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Comic: ‘These Days…’ Covid, crisis and beyond

In our Natures theme for 2020, we are collaborating with the artist Tim Zocco. In the comic ‘These Days…’, a glimpse of a future age shaped by traumatic events, Zocco reflects on crisis, the difficulties of predicting radical change and thinking about what is to come. It’s the first in a series of creative responses…

A Kharai camel stands with factory chimney stacks behind it on the horizon.

How pastoralists in Kutch respond to social and environmental uncertainty

The TAPESTRY project is working in three different ‘patches’ across India and Bangladesh, creating opportunities for interactions with communities in marginalised environments to co-produce transformative change in sustainable development. In this blog post, Lyla Mehta (IDS), Mihir Bhatt (AIDMI) and Pankaj Joshi (Sahjeevan) introduce the research that TAPESTRY is undertaking together with the Kutch camel…

1970s illustration of two heads facing each other with cut out section showing cogs

Post-normal pandemics: Why COVID-19 requires a new approach to science

Guest post by David Waltner-Toews1, Annibale Biggeri2, Bruna De Marchi3, Silvio Funtowicz3, Mario Giampietro4,5, Martin O’Connor6,7, Jerome R. Ravetz8, Andrea Saltelli3,9 and Jeroen P. van der Sluijs3,10 READ THIS ARTICLE IN SPANISH: See alternative translations published by Democracia Sur and our partners Bioleft. In addressing pandemics, science has never seemed more needed and useful, while…

How can we rethink progressive transformations to sustainability?

In a series of three recent blog posts, Andy Stirling reflects on the governance of transformations to sustainability, and what it means for opening up spaces for politics and democracy. The blog posts draw from a workshop organised by the Africa Sustainability Hub, related to the ‘Governance of Socio-technical Transformations’ (GOST) project. The Nairobi workshop…

Disciplinary identities and other barriers to advancing interdisciplinary working

By Professor Linda Waldman, Institute of Development Studies, Professor Joanne Sharp, University of Glasgow, and Professor James Wood, University of Cambridge. The following blog was first published on the PLoS ONE blog ‘EveryONE’. Interdisciplinary research is becoming increasingly commonplace. In recent years, climate change, ecosystem sustainability, planetary boundaries and zoonotic disease outbreaks have in particular…

Call For Papers: International Research Symposium on Post-Automation

International Research Symposium Post-Automation? Exploring Democratic Alternatives to Industry 4.0 11-13 September 2019 Science Policy Research Unit (SPRU), University of Sussex, Brighton, UK About the Symposium We are delighted to invite proposals for papers for the International Research Symposium on Post-Automation? Towards Democratic Alternatives to Industry 4.0, taking place at the Science Policy Research Unit,…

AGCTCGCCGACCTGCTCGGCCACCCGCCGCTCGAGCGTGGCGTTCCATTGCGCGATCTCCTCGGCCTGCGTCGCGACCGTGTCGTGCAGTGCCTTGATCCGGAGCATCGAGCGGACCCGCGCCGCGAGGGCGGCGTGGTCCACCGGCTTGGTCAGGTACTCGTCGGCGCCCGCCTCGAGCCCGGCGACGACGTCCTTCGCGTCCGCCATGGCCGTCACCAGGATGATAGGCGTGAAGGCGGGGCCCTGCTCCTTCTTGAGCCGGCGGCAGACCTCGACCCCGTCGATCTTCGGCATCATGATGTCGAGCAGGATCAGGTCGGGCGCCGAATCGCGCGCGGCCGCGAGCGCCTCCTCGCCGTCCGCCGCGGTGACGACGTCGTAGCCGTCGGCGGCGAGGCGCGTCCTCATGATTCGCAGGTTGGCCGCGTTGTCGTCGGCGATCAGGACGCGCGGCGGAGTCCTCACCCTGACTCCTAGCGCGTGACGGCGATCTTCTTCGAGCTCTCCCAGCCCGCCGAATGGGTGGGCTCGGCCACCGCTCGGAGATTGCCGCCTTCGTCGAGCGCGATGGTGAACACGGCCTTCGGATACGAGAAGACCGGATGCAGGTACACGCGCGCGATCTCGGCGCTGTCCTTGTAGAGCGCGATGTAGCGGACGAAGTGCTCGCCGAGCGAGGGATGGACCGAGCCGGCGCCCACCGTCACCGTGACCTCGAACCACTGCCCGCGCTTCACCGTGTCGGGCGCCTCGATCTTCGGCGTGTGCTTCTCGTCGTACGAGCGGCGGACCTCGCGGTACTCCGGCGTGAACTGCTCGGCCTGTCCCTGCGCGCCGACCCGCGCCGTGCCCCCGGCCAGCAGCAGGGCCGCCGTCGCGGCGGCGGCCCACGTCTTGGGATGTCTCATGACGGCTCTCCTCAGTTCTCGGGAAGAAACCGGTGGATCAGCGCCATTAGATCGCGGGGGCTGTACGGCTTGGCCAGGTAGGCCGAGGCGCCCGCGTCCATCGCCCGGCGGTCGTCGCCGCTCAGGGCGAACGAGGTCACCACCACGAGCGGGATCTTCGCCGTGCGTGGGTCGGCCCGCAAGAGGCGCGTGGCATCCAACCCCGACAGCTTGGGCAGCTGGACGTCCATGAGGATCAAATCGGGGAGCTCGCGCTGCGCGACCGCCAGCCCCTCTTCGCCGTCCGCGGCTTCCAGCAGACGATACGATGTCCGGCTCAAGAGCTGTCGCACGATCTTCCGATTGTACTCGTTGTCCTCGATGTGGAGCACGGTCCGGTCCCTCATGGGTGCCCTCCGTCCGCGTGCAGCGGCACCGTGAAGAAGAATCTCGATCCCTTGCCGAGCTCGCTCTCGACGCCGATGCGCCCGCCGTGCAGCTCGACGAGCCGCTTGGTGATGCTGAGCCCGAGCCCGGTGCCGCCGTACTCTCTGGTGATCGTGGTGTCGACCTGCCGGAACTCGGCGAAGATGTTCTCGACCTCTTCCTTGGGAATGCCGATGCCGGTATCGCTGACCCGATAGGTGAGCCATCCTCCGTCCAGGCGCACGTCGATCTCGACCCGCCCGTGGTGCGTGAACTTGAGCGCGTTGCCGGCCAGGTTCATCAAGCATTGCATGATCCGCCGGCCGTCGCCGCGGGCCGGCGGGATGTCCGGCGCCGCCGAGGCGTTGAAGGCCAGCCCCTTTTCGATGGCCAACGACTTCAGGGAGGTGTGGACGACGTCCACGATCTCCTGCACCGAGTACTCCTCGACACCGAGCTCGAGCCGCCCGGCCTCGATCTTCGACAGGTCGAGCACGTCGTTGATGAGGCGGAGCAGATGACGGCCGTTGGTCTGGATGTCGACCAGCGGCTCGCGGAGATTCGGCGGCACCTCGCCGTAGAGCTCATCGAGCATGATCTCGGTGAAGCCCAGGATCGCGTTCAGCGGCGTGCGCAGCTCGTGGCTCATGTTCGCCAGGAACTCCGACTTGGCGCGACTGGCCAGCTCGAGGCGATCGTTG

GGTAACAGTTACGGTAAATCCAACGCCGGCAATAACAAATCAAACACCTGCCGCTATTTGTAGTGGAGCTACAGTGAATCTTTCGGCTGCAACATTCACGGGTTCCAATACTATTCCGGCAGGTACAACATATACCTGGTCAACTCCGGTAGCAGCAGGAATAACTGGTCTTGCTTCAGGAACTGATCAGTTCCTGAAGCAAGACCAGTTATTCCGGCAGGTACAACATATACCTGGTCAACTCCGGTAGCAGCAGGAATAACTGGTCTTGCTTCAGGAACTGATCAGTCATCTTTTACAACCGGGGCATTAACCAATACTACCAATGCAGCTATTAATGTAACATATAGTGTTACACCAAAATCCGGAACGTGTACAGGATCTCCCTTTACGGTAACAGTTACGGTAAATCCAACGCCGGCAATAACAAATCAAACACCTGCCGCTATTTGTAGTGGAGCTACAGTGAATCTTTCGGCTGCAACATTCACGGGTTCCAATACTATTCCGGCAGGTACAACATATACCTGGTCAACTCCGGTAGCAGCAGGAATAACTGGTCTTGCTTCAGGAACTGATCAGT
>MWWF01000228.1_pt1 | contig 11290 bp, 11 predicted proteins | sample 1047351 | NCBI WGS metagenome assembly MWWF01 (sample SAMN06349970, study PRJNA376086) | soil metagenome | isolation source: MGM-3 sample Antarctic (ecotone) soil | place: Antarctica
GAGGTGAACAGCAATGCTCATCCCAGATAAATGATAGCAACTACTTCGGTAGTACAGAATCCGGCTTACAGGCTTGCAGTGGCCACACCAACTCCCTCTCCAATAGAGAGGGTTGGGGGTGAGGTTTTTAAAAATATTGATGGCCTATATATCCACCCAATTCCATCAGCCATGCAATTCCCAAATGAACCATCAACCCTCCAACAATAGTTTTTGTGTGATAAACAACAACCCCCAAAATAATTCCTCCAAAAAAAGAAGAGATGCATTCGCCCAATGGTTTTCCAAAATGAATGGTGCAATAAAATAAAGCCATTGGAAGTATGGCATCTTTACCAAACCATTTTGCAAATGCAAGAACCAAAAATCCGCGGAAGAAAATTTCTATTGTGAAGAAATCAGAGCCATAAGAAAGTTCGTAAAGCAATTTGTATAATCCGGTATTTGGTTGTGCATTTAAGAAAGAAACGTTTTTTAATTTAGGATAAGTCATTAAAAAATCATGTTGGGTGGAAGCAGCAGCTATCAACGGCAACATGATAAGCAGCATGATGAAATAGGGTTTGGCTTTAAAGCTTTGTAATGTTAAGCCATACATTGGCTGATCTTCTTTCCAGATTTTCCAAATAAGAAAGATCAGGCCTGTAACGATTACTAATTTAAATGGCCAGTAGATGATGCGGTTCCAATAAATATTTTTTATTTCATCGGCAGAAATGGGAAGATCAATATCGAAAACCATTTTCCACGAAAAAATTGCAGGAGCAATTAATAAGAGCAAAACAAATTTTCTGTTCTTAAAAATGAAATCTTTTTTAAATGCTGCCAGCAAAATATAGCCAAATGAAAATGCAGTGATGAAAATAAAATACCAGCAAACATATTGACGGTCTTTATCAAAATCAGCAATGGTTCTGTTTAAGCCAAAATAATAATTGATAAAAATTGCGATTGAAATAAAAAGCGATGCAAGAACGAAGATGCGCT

Open Science Map: Charting the development of Open Science practices in Latin America

Open Science represents a new approach in scientific knowledge based on collaborative work and new ways of spreading information using digital technologies. There are many benefits that come with open science practices such as different forms of participation, a more efficient production of knowledge and alternative trajectories of social and technological development. In Latin America,…

Green fields with grazing animals

In South Africa’s land reform, class matters

In South Africa’s former ‘homelands’ the government is trying to ‘revive’ agriculture. These areas are a legacy of the 1913 and 1936 land acts, which reserved only 13% of the land for black South Africans, and where most victims of forced removals were relocated. One of the pillars of the government’s strategy is to support…

Are Elsevier corrupting open science in Europe?

Elsevier – one of the largest and most notorious scholarly publishers – are monitoring Open Science in the EU on behalf of the European Commission. Jon Tennant argues that they cannot be trusted. Open Science is all about making science work better so that it can address the world’s challenges. It has been at the…

Dialogues along Plural Pathways: STEPS researchers and Summer School participants in conversation

Following the STEPS Summer School in May 2018, this blog post is a conversation convened by three participants, Nimisha Agarwal, Ankita Rastogi and Jessica Cockburn. It includes introductions to the STEPS Centre’s ideas on six topics by STEPS researchers, and responses to each by different participants at the Summer School, drawing on their own knowledge…